Hearing Aids and Hearing Loss
- You, your hearing loss and hearing needs are unique. Your best hearing aid may not be the one that Aunt Martha likes. Ask your hearing health care provider which options are better for you.
- Your hearing health care provider is important to your success with hearing aids. Choose a provider wisely.
- If you base your hearing aid decision purely on cost, you may get a hearing aid that doesn’t work best for you. A cheap hearing aid that doesn’t give you “hearing value and” becomes very expensive for what you get from it.
- Hearing aids are small electronic devices that won’t make you hear everything like Superman–nor will they block out all unwanted sounds.
- Select a hearing aid that is most appropriate for your needs today–not something you might need in five years.
- A hearing problem in both ears means you need a hearing aid in both ears. (That is not always true, but it is true almost 100% of the time.)
- “Hearing loss” does not mean you are deaf. Hearing occurs over ten octaves of frequencies. A hearing loss usually affects only some of the frequencies.
- A hearing problem affects you and those around you causing problems with easy communication. Difficulty communicating negatively affects your personal and business relationships.
- A goal of a hearing aid is to lessen the amount of frustration caused by not hearing parts of a conversation.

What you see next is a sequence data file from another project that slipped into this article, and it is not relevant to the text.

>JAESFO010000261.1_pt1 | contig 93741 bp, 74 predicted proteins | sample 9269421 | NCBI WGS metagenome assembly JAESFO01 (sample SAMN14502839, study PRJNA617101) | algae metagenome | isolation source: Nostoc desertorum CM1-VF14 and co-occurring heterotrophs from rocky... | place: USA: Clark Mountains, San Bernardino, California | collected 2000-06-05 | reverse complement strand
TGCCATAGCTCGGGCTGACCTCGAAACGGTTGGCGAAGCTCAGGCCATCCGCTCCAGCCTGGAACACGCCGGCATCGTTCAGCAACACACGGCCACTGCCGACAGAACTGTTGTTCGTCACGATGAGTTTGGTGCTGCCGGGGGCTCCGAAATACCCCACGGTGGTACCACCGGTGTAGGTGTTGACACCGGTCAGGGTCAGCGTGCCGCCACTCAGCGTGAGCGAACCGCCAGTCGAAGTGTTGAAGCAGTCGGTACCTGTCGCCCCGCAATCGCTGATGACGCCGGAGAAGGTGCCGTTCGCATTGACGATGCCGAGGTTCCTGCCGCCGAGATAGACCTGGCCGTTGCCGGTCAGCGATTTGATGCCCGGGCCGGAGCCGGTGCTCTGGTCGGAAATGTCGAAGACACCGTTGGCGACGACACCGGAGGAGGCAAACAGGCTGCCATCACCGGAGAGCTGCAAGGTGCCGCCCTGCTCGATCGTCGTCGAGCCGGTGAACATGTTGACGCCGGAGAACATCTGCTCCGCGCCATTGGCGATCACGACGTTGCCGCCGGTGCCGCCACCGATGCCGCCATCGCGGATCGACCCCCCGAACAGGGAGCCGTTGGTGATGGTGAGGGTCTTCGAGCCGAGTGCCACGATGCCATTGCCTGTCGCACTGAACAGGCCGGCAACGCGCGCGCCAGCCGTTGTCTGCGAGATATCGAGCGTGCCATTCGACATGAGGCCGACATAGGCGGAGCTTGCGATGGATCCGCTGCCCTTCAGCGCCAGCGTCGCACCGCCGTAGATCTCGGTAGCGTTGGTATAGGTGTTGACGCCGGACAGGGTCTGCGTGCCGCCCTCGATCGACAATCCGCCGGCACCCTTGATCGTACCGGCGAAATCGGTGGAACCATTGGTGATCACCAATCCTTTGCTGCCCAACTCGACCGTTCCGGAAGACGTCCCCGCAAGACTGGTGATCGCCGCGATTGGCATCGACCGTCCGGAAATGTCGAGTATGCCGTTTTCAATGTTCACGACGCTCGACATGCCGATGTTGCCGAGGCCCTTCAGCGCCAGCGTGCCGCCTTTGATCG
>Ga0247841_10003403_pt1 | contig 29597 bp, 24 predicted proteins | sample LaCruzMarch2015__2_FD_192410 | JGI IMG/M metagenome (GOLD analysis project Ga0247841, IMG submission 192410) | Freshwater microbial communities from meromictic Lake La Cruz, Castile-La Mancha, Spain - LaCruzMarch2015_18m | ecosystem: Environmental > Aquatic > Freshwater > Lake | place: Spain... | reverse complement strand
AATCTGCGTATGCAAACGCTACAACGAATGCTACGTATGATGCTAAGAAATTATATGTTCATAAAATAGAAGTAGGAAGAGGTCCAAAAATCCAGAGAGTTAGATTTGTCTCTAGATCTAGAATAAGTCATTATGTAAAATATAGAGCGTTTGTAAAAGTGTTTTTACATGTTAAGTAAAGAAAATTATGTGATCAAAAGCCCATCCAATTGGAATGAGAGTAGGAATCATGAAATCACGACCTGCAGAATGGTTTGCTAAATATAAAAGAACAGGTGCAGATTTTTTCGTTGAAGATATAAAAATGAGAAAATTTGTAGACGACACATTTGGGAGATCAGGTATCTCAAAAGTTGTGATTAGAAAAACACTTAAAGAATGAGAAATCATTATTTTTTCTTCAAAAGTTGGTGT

- Listening with a hearing loss is difficult. That difficulty makes it harder to want to listen. It is understandably easier to become bored (or “bore out”) during conversations and not listen. “Boring out” makes your hearing problems worse.
- Hearing aids make listening easier.
- Some people are poor speakers. They actually do mumble or have poor voice qualities or foreign accents. Your hearing loss makes it even more difficult to hear and understand others with these speech problems.
- Managing your “sound environment” improves the performance of hearing.
- Choose a quieter restaurant. Restaurants finished, lower ceilings are usually quieter.
- If you go to a noisy restaurant, go before the “rush.” Choose to sit in a high-backed booth.
- Ask them to turn the music down.
You do have options to improve your hearing and listening. Better hearing improves life for you and those around you.
For additional practical suggestions, call our office at 303-988-7299 or send us an email.
© 2010, Randall D. Smith